(b) Each live animal shall be fed at least once in each 24 hour period, except as directed by hibernation, veterinary treatment, normal fasts, or other professionally accepted practices. Those live animals which, by common accepted practice, require feeding more frequently shall be so fed.

(c) A sufficient quantity of food and water shall accompany the live animal to provide food and water for such animals for a period of at least 24 hours, except as directed by hibernation, veterinary treatment, normal fasts, and other professionally accepted practices.

(d) Any dealer, research facility, exhibitor or operator of an auction sale offering any live animal to any carrier or intermediate handler for transportation in commerce shall affix to the outside of the primary enclosure used for transporting such live animal, written instructions concerning the food and water requirements of such animal while being so transported.

(e) No carrier or intermediate handler shall accept any live animals for transportation in commerce unless written instructions concerning the food and water requirements of such animal while being so transported is affixed to the outside of its primary enclosure.

SOURCE: 32 FR 3273, Feb. 24, 1967; 36 FR 24925, Dec. 24, 1971, unless otherwise noted. Redesignated at 44 FR 36874, July 22, 1979.; Sections 3.136 through 3.142 appear at 42 FR 31569, June 21, 1977, unless otherwise noted. Redesignated at 44 FR 36874, July 22, 1979.; 54 FR 36163, Aug. 31, 1989; 55 FR 28882, July 16, 1990; 56 FR 6486, Feb. 15, 1991; 60 FR 64115, Dec. 14, 1995; 62 FR 43275, Aug. 13, 1997; 63 FR 10498, March 4, 1998; 65 FR 70770, Nov. 28, 2000, unless otherwise noted.

AUTHORITY: 7 U.S.C. 2131-2159; 7 CFR 2.22, 2.80, and 371.7.

 

§ 3.140 Care in transit.

(a) During surface transportation, it shall be the responsibility of the driver or other employee to visually observe the live animals as frequently as circumstances may dictate, but not less than once every 4 hours, to assure that they are receiving sufficient air for normal breathing, their ambient temperatures are within the prescribed limits, all other applicable standards are being complied with and to determine whether any of the live animals are in obvious physical distress and to provide any needed veterinary care as soon as possible. When transported by air, live animals shall be visually observed by the carrier as frequently as circumstances may dictate, but not less than once every 4 hours, if the animal cargo space is accessible during flight. If the animal cargo space is not accessible during flight, the carrier shall visually observe the live animals whenever loaded and unloaded and whenever the animal cargo space is otherwise accessible to assure that they are receiving sufficient air for normal breathing, their ambient temperatures are within the prescribed limits, all other applicable standards are being complied with and to determine whether any such live animals are in obvious physical distress. The carrier shall provide any needed veterinary care as soon as possible. No animal in obvious physical distress shall be transported in commerce.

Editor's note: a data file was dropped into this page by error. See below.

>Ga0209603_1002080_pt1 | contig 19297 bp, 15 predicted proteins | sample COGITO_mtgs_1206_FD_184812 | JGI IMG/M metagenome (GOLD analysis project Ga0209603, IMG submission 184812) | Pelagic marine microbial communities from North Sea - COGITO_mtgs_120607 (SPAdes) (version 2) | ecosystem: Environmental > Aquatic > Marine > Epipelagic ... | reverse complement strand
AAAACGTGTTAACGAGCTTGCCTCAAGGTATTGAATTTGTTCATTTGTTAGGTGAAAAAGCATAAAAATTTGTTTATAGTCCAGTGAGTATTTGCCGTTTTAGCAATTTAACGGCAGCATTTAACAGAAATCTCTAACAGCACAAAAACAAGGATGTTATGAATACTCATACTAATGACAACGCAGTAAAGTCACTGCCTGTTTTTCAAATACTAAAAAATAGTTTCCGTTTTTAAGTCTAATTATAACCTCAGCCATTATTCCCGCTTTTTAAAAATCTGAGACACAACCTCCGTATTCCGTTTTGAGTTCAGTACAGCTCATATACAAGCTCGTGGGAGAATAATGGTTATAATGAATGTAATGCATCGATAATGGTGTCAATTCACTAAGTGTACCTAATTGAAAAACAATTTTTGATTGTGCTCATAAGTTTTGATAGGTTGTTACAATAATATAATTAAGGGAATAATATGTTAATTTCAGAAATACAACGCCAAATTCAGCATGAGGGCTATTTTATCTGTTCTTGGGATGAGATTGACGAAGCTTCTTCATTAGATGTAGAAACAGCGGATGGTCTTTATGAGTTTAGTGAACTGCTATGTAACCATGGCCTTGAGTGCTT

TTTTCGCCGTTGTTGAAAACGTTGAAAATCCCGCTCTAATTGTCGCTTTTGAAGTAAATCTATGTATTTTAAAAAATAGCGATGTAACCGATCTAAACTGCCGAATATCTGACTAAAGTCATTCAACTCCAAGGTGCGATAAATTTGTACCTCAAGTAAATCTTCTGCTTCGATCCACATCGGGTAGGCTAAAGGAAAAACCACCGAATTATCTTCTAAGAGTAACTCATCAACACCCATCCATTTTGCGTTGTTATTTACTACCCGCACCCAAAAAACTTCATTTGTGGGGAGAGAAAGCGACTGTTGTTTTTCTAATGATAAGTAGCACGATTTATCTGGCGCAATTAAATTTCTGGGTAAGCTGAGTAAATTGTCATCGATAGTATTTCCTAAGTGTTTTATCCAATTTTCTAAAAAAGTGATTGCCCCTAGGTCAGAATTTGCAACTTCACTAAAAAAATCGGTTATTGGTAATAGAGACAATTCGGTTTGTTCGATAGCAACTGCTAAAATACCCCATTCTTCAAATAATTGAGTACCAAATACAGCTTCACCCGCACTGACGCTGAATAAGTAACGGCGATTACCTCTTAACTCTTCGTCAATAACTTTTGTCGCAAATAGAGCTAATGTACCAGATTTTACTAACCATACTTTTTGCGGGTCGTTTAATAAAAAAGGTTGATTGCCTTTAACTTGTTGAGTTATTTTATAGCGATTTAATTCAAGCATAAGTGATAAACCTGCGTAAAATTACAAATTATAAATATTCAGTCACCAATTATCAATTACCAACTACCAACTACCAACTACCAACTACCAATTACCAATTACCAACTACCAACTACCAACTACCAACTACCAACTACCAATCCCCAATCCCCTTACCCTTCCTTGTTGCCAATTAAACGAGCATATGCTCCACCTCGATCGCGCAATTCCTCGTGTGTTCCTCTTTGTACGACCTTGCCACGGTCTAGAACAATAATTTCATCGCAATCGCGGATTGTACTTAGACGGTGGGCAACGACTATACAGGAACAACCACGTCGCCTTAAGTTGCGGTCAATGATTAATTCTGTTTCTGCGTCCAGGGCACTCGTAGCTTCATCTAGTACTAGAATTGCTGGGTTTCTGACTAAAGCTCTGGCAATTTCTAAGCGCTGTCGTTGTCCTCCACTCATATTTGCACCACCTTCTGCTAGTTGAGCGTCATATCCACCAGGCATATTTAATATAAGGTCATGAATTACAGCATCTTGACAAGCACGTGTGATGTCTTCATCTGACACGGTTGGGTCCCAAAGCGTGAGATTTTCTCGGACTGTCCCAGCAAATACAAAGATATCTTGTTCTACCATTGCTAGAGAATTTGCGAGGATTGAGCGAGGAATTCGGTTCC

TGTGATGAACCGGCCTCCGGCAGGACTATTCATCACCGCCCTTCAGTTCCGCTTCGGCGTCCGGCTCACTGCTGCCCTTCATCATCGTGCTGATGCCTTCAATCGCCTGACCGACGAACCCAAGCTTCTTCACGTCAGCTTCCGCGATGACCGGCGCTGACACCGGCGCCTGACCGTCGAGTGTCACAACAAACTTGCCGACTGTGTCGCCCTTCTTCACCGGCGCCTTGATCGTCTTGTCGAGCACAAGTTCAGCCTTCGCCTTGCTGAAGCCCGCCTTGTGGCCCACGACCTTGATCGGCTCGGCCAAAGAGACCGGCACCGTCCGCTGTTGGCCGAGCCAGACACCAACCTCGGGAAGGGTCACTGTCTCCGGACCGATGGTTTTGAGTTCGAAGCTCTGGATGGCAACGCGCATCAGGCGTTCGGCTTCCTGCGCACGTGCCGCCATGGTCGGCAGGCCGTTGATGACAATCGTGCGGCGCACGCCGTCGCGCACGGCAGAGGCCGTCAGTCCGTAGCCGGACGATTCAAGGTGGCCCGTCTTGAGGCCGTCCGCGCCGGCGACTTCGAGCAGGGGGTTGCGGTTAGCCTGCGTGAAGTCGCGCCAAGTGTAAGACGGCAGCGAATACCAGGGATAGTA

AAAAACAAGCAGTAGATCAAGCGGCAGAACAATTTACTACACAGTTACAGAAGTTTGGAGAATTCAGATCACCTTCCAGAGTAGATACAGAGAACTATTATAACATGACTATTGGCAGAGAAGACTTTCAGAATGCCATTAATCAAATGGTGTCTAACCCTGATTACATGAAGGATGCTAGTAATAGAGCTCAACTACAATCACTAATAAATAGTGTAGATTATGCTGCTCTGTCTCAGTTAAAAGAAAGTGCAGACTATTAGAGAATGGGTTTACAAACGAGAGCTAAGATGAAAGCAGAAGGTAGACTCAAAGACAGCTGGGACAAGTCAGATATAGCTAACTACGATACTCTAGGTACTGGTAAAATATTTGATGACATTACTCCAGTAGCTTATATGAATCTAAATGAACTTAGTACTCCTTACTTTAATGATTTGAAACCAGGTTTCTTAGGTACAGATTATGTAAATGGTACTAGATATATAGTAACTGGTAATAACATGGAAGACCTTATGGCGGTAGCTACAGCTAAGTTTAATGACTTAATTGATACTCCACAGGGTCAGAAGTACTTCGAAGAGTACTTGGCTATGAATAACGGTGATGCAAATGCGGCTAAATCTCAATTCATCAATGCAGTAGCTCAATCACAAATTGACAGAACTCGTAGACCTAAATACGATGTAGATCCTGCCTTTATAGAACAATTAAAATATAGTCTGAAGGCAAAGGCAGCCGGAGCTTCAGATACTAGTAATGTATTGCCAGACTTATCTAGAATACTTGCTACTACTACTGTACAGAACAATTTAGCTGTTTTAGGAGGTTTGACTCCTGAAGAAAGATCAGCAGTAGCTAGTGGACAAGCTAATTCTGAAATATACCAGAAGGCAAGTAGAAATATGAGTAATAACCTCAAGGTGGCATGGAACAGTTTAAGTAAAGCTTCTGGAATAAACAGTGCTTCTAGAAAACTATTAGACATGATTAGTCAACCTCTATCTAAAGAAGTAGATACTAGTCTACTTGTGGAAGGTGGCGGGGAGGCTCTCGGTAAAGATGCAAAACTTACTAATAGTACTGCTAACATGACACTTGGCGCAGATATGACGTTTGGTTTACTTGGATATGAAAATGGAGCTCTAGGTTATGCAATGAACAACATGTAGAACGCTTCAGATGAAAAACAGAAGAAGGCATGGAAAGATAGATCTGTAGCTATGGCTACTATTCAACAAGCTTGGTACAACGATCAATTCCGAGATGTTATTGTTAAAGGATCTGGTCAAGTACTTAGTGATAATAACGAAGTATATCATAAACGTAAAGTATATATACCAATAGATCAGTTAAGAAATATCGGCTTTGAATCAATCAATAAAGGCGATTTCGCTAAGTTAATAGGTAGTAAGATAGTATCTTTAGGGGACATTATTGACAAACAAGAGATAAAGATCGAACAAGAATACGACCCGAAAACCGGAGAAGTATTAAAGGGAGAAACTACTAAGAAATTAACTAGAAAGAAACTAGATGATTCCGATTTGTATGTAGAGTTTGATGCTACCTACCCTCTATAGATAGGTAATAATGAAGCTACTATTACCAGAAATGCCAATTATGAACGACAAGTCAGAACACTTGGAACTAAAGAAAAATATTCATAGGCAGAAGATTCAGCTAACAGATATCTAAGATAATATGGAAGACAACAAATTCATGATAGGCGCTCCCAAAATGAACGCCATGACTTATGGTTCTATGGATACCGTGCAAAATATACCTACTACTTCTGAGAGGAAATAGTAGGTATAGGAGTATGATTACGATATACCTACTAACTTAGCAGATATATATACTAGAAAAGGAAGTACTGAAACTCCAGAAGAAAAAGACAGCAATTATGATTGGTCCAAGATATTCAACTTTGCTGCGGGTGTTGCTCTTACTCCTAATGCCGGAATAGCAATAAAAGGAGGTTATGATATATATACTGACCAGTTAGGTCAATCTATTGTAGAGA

(b) Wild or otherwise dangerous animals shall not be taken from their primary enclosure except under extreme emergency conditions: Provided, however, That a temporary primary enclosure may be used, if available, and such temporary primary enclosure is structurally strong enough to prevent the escape of the animal. During the course of transportation, in commerce, live animals shall not be removed from their primary enclosures unless placed in other primary enclosures or facilities conforming to the requirements provided in this subpart.

SOURCE: 32 FR 3273, Feb. 24, 1967; 36 FR 24925, Dec. 24, 1971, unless otherwise noted. Redesignated at 44 FR 36874, July 22, 1979.; Sections 3.136 through 3.142 appear at 42 FR 31569, June 21, 1977, unless otherwise noted. Redesignated at 44 FR 36874, July 22, 1979.; 54 FR 36163, Aug. 31, 1989; 55 FR 28882, July 16, 1990; 56 FR 6486, Feb. 15, 1991; 60 FR 64115, Dec. 14, 1995; 62 FR 43275, Aug. 13, 1997; 63 FR 10498, March 4, 1998; 65 FR 70770, Nov. 28, 2000, unless otherwise noted.

AUTHORITY: 7 U.S.C. 2131-2159; 7 CFR 2.22, 2.80, and 371.7.

 

§ 3.141 Terminal facilities.